How will artificial intelligence change your pediatric practice?

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At the 2023 Pediatric Academic Societies meeting, a presentation exploring how pediatric clinicians can best use AI in their research.

How will artificial intelligence change your pediatric practice?: ©ipopba-stock.adobe.com

How will artificial intelligence change your pediatric practice?: ©ipopba-stock.adobe.com

Artificial intelligence (AI), which is defined as any technique which enables computers to mimic human behavior, once a relatively novel concept in health care, is now being integrated into medical practice and research at warp speed. At a session entitled, “Artificial intelligence for researchers,” Anthony C. Chang, MD, MBA, MPS, MS, chief intelligence and innovation officer at Children’s Health of Orange County in California, along with Alfonso Limon, PhD, principal consultant at Oneirix Labs in Carlsbad, California, offered up a colorful history of AI and then shared the myriad ways that practitioners/researchers can utilize its various platforms in their study of pediatric medicine.

The exploration of AI in health care, noted Chang, goes back to 1949, when Claude Shannon, an American mathematician, first worked on a computer program for playing chess. Seven years later, Dartmouth University hosted a summer research project in Hanover, New Hampshire, where the term “artificial intelligence” was used by John McCarthy, an American computer scientist from the Massachusetts Institute of Technology. The next few decades saw tools and systems for AI develop, and now, in the 21st century, AI progression includes the 2017 developments of CheXNet, an algorithm created to diagnose pneumonia and Cardio DL, the first FDA-approved, AI-assisted cardiac imaging in the cloud. In 2019, the FDA proposed a regulatory framework for the use of AI, suggesting in a paper an approach to premarket review of AI and machine learning-driven software modifications.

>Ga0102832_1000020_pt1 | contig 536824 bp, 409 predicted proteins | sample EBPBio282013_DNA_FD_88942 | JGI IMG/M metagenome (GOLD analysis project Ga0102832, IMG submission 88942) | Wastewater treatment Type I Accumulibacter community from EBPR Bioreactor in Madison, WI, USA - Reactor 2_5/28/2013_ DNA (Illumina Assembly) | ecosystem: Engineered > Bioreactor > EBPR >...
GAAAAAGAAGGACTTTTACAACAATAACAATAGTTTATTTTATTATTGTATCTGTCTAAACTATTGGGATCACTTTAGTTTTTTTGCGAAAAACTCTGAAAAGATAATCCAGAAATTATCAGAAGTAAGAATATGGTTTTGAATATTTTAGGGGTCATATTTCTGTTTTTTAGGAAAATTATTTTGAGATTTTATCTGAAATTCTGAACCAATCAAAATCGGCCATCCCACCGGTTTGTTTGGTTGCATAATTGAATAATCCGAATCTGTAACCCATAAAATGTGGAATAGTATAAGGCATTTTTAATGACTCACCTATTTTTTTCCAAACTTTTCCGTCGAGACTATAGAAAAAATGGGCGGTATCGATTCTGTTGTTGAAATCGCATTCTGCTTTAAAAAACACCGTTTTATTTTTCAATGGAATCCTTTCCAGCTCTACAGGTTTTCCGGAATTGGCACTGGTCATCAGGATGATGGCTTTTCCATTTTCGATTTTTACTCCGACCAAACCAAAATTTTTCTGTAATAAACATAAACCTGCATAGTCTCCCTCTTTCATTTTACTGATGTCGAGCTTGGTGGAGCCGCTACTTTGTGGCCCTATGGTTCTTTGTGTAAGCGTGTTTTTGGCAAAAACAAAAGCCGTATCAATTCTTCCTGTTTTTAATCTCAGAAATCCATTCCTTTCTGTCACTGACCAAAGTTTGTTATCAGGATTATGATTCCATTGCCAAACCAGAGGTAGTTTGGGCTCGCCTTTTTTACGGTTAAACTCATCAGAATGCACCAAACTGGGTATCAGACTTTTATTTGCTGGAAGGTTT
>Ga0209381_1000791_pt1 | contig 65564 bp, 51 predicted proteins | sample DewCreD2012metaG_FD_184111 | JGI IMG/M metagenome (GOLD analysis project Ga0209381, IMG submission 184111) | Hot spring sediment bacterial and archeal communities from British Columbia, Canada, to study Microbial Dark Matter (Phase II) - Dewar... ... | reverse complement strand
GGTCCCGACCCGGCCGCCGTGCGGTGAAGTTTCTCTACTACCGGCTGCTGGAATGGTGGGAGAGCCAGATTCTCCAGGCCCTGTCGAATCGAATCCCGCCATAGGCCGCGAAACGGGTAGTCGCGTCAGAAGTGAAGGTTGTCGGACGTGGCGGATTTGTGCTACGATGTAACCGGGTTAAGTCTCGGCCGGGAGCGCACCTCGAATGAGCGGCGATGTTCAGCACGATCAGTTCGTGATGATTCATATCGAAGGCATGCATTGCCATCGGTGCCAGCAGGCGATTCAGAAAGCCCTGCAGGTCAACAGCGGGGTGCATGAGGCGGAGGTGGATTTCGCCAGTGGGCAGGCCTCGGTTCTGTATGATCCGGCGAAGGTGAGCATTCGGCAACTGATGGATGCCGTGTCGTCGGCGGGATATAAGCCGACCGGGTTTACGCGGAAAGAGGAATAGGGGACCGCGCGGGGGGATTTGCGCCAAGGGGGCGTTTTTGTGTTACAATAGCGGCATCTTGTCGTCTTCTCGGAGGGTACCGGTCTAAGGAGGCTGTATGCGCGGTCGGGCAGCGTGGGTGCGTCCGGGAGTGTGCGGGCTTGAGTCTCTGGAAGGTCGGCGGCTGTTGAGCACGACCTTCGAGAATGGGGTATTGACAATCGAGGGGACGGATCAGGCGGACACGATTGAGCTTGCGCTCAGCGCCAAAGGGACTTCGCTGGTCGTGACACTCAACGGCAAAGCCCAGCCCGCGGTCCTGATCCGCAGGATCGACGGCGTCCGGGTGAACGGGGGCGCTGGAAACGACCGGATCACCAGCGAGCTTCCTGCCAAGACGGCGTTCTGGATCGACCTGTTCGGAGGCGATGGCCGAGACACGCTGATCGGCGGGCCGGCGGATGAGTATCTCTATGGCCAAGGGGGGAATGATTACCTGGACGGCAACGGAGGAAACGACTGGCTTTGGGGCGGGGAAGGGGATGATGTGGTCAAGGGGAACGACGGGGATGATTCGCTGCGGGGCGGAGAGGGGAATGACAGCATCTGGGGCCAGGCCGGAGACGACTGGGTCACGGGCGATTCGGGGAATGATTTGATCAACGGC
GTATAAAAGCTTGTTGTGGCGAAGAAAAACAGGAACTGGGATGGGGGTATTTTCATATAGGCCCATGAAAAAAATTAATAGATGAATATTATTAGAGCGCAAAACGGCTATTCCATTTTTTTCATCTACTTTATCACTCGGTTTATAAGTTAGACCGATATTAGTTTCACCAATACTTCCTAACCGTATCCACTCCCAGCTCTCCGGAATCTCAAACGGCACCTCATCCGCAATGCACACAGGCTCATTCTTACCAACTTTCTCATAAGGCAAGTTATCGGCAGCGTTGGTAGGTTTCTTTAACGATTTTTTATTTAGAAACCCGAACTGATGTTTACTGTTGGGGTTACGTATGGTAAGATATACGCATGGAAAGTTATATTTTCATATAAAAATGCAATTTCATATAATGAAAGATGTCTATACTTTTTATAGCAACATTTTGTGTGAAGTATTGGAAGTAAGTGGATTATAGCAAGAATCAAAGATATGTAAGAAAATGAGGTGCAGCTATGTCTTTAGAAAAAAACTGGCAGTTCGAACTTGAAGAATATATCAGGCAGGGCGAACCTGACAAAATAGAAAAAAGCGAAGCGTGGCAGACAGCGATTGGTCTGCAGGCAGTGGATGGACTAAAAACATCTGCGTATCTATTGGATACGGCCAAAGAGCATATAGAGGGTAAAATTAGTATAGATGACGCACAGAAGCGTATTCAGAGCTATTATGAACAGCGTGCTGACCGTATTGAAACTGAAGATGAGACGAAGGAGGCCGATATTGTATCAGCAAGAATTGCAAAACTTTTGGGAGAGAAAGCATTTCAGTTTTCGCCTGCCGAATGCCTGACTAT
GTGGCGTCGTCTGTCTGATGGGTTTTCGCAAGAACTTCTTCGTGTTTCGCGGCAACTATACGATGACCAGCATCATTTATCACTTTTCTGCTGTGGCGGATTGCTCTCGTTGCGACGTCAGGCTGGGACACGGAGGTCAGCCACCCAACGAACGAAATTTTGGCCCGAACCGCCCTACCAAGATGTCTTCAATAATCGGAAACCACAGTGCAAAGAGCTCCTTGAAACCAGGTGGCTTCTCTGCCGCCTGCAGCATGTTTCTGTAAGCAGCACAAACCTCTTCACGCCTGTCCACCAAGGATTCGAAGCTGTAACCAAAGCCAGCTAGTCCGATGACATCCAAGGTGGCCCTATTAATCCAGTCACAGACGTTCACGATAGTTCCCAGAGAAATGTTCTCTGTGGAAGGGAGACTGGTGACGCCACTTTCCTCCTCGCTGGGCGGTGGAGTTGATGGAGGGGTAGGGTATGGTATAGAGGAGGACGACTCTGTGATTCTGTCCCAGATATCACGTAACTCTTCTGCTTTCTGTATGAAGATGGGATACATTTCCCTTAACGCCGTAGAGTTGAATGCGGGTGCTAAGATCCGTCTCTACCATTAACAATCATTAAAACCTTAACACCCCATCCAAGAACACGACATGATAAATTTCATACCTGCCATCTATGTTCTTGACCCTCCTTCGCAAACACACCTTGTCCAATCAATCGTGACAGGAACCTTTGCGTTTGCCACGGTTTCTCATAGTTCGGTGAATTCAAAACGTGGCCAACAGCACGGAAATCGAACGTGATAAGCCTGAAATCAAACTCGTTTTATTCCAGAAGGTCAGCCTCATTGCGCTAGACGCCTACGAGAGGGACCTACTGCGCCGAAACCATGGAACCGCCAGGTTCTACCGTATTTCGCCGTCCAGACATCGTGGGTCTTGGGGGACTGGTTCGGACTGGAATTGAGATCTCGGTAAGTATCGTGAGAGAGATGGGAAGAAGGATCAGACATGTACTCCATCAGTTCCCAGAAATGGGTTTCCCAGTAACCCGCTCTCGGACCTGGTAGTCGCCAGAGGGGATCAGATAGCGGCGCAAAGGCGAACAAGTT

“In pediatrics,” noted Chang, “AI can be used by researchers to deal with complex data sets; AI algorithms can analyze data sets that may be difficult for humans to discern.” Additionally, AI can be used to develop predictive health outcomes for children; analyze x-rays and MRIs to help diagnose various health conditions; improve clinical decision making (again, by analyzing data and offering insights and recommendations); and more.

In fact, the uses of AI in medicine are practically endless, according to Chang’s presentations. ChatGPT, one of the most popular AI tools currently being utilized in health care, a language-processing tool with unsupervised machine learning for unstructured and unlabeled data, is being used to analyze and summarize large amounts of data, speeding up various clinical research projects. AI is now being used for everything from clinical outcomes (demographics, lab test results, disease diagnoses, electronic health records, and more); to medication (orders, concomitant therapies, point of sale data, prescription refill); medical and prescription drug claims; molecular profiling; family history; mobile health (fitness trackers, wearable devices); environmental issues (analyze climate factors, pollutants, infections and more); organization and assessment of patient reported outcomes, surveys and diaries; social media and literature.

Looking ahead, Chang predicts that AI will be more readily utilized in precision medicine and population health, advance wearable and sensor technology, genomic information, and social determinants of health. “Essentially,” explains Chang, there will be a health care nervous system, bringing forward continuous learning from a worldwide community,” and through AI, offer continuous medical education and training, such as the ability to enable a source hospital to share any imaging with a destination expert anywhere in the world.

Chang ended his presentation with a number of resources for the AI-curious researcher, including books, educational certifications, and review courses.

Reference

Chang ACC, Limon A. Artificial intelligence for researchers: primer and update. Presented at: Pediatric Academic Societies Meeting, April 27-May 1, Washington, DC.

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